We were sitting on Berkeley East watching the sun set on yet another day in the Med, glass in hand, and there came a question, "What am I drinking?" The cryptic reply was, "Laughter and flowers." At that, we both smiled. And thus the conversation began, about our visit to the family winery in Gavi. Where a woman had quit her day job to become the winemaker when her mother no longer wished to fill the role. Where we talked about the wine and the region, but also about growing up in the Piedmonte in carefree days when no one wore a helmet while driving a scooter. Where Otto the dog waited patiently under a tree hoping to catch a bird. Where we laughed, and laughed at tales of family and winemaking. Where the winemaker's sister cooked lunch for us with flowers.
It's no secret that we collect and enjoy wine. During our cruising season, we seek out interesting wine regions to explore, unique wineries to visit, new varietals to taste so we can make purchases for BE's wine bilge. We make a point of poking around the historic towns, and wandering through the countryside. We take tours of the wineries, there always seems to be something different to learn. We try to meet the owners and winemakers to hear about their passion for the grape. Every bottle has a story.
Italy has twenty different wine regions, some of the oldest wine producing areas in the world. Etruscans and Greek colonists produced the fermented juice there long before the Romans started their own vineyards in the 2nd century BC. Viticulture and winemaking was abundant and very well structured, and it still is. There are currently about 350 official Italian wine varieties and well over a million winemakers.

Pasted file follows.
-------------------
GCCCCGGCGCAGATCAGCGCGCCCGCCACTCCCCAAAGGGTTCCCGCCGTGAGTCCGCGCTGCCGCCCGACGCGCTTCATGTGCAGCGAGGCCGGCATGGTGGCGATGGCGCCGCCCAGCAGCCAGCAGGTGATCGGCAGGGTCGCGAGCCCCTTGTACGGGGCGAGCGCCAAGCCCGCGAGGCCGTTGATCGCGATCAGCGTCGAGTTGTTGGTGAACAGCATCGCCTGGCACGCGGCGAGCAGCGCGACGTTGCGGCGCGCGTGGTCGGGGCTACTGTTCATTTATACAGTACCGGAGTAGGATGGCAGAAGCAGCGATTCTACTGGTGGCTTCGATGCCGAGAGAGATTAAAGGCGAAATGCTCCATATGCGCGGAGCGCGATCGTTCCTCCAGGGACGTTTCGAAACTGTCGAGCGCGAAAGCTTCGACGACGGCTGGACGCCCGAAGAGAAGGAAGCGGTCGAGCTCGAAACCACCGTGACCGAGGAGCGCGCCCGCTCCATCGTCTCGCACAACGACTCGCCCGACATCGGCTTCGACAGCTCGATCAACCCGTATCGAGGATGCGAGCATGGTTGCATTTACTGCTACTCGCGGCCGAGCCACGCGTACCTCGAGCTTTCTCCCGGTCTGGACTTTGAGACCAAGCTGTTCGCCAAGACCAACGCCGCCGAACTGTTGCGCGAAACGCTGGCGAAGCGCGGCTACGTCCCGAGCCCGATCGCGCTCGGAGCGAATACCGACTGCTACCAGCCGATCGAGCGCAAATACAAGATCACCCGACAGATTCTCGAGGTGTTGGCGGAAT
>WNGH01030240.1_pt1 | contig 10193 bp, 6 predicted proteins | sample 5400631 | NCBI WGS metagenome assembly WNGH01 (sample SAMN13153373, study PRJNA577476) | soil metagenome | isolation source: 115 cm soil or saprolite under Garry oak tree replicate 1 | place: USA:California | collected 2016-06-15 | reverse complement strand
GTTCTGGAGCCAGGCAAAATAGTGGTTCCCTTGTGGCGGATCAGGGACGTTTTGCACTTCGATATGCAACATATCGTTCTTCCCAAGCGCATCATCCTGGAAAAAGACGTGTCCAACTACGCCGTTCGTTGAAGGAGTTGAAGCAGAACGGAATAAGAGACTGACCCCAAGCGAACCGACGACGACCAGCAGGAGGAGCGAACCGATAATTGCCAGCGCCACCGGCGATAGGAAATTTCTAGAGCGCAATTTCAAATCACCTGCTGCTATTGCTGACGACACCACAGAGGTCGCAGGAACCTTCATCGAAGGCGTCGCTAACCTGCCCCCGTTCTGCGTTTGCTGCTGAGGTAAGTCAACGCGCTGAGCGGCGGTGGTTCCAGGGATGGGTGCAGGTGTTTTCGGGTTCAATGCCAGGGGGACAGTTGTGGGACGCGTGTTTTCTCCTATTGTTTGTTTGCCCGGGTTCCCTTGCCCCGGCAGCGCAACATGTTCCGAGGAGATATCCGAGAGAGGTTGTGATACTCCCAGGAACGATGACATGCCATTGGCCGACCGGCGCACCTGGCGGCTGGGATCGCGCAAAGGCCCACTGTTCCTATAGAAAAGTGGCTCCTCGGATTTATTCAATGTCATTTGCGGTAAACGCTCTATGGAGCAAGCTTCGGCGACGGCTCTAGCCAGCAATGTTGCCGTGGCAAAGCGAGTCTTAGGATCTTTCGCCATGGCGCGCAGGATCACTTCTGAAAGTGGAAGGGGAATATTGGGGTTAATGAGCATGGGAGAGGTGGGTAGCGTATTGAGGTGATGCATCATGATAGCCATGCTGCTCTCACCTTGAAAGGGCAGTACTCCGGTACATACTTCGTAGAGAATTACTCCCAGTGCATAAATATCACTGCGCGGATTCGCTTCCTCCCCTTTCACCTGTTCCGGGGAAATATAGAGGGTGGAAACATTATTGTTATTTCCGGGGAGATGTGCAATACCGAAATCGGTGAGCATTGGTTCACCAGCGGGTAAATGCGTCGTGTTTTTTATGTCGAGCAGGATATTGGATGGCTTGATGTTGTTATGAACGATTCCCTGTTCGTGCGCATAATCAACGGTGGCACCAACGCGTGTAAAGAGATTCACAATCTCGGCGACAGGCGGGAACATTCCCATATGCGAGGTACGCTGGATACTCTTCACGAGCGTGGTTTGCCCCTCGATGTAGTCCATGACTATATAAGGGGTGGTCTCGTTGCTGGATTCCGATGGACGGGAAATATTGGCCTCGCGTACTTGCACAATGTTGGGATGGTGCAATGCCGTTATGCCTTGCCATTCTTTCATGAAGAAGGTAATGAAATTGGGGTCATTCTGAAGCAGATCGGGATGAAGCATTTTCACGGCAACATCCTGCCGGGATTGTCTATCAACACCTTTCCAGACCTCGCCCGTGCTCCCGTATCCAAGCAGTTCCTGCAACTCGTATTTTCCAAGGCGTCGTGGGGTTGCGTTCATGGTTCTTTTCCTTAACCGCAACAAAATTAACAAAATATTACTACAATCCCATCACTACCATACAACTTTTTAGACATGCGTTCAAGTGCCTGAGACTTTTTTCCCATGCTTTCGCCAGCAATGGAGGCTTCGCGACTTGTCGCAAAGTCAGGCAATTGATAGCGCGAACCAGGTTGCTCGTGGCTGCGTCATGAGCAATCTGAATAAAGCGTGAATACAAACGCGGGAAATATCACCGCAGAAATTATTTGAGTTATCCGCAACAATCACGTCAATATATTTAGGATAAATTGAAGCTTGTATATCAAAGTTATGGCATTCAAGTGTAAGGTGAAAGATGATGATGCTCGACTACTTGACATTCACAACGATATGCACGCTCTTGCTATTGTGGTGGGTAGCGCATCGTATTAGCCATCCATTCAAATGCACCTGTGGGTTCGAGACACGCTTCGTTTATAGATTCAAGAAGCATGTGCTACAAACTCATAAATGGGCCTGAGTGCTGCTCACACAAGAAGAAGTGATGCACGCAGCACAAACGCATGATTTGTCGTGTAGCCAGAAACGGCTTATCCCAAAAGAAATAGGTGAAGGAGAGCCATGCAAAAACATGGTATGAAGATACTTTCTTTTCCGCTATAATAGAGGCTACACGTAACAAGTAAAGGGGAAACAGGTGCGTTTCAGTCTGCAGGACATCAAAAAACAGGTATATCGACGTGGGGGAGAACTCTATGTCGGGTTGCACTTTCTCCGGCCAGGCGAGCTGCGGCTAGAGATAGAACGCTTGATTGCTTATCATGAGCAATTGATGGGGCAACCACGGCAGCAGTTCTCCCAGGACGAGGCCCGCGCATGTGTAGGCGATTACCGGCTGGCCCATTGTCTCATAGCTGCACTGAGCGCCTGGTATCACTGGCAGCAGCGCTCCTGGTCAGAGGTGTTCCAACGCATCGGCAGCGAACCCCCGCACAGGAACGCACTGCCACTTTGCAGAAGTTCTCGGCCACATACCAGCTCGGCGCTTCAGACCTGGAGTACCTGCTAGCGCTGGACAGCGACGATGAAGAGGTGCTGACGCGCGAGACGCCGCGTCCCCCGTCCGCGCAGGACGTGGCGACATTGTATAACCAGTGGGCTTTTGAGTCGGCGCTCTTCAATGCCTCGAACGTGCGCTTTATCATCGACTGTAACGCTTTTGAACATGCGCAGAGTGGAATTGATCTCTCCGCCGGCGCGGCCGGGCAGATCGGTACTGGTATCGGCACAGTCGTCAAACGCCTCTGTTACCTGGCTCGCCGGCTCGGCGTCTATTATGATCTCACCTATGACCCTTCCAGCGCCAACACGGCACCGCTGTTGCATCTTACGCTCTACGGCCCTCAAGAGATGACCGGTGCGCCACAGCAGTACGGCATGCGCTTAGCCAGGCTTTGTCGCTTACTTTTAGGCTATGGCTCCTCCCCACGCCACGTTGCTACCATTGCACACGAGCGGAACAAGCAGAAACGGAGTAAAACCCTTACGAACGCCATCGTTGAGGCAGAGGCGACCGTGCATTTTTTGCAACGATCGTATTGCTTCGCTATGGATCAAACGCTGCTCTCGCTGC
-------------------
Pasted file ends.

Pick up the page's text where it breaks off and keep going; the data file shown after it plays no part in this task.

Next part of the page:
We have been fortunate over the past few months to be cruising on Berkeley East near a few Italian wine regions that were new to us: Bolgheri, in western Tuscany, famous for Bordeaux-style wines; Gavi, in the southeastern Piedmonte, where wine made from Cortese grapes once exemplified Italian white wines; and Barbera, in the central Piedmonte, a red grape that is one of the most planted varieties in Italy.
While each region is rich with fascinating history, it was the uniqueness of every place, the personal stories, and the people, that really captured our attention. These are the things that will warm our hearts with every sip of every bottle.
Like the restaurant that was purpose built to showcase a vintner's award-winning wines paired with gourmet dishes. Or the producer that utilizes the techniques of biodynamic cultivation to develop wines that are richer in flavor. The estate that not only creates beautiful wines, it also displays stunning works of art. And the vineyard where a team of 12 women has cared for the vines for more than 20 years.
There was the accountant who joined a winery to satisfy his fervor for the grape. The lovely vineyard surrounded by poppy fields. And the intern working to earn his sommelier decree with a plan to go back to his hometown and help in his father's small restaurant.
And finally, there was the story of a man who had visited a winery every year for 20 years, taking home some of the best wines they made. This year, the man's son called to say that his father would not be coming to the winery, he had passed away. But the son had really called because he wanted to know about the wines that he found in his father's cellar. How long should he keep them? When should he drink them? Saddened that the man had not enjoyed the wines he had collected all those years, the winemaker's response to the son was very simple, "Do not wait; always drink the good wine."